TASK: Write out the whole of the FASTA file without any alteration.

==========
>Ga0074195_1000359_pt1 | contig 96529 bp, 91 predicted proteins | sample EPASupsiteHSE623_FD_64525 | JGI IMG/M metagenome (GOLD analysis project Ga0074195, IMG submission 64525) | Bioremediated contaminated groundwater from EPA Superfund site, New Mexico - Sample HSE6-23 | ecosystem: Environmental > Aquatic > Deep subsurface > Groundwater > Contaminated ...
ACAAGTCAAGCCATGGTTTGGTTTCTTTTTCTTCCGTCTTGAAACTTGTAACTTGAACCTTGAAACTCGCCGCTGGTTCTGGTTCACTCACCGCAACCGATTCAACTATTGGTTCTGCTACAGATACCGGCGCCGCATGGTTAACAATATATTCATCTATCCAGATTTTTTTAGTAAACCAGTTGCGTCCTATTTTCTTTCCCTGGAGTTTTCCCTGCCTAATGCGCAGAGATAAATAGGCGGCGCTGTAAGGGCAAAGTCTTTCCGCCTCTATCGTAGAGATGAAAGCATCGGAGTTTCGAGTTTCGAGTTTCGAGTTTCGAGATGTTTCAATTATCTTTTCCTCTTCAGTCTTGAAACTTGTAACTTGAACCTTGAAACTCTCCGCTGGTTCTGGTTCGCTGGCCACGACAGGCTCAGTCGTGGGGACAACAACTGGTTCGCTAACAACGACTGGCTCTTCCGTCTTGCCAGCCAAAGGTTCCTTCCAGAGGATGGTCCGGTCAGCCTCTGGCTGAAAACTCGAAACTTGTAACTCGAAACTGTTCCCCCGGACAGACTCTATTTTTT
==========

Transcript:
>Ga0074195_1000359_pt1 | contig 96529 bp, 91 predicted proteins | sample EPASupsiteHSE623_FD_64525 | JGI IMG/M metagenome (GOLD analysis project Ga0074195, IMG submission 64525) | Bioremediated contaminated groundwater from EPA Superfund site, New Mexico - Sample HSE6-23 | ecosystem: Environmental > Aquatic > Deep subsurface > Groundwater > Contaminated ...
ACAAGTCAAGCCATGGTTTGGTTTCTTTTTCTTCCGTCTTGAAACTTGTAACTTGAACCTTGAAACTCGCCGCTGGTTCTGGTTCACTCACCGCAACCGATTCAACTATTGGTTCTGCTACAGATACCGGCGCCGCATGGTTAACAATATATTCATCTATCCAGATTTTTTTAGTAAACCAGTTGCGTCCTATTTTCTTTCCCTGGAGTTTTCCCTGCCTAATGCGCAGAGATAAATAGGCGGCGCTGTAAGGGCAAAGTCTTTCCGCCTCTATCGTAGAGATGAAAGCATCGGAGTTTCGAGTTTCGAGTTTCGAGTTTCGAGATGTTTCAATTATCTTTTCCTCTTCAGTCTTGAAACTTGTAACTTGAACCTTGAAACTCTCCGCTGGTTCTGGTTCGCTGGCCACGACAGGCTCAGTCGTGGGGACAACAACTGGTTCGCTAACAACGACTGGCTCTTCCGTCTTGCCAGCCAAAGGTTCCTTCCAGAGGATGGTCCGGTCAGCCTCTGGCTGAAAACTCGAAACTTGTAACTCGAAACTGTTCCCCCGGACAGACTCTATTTTTT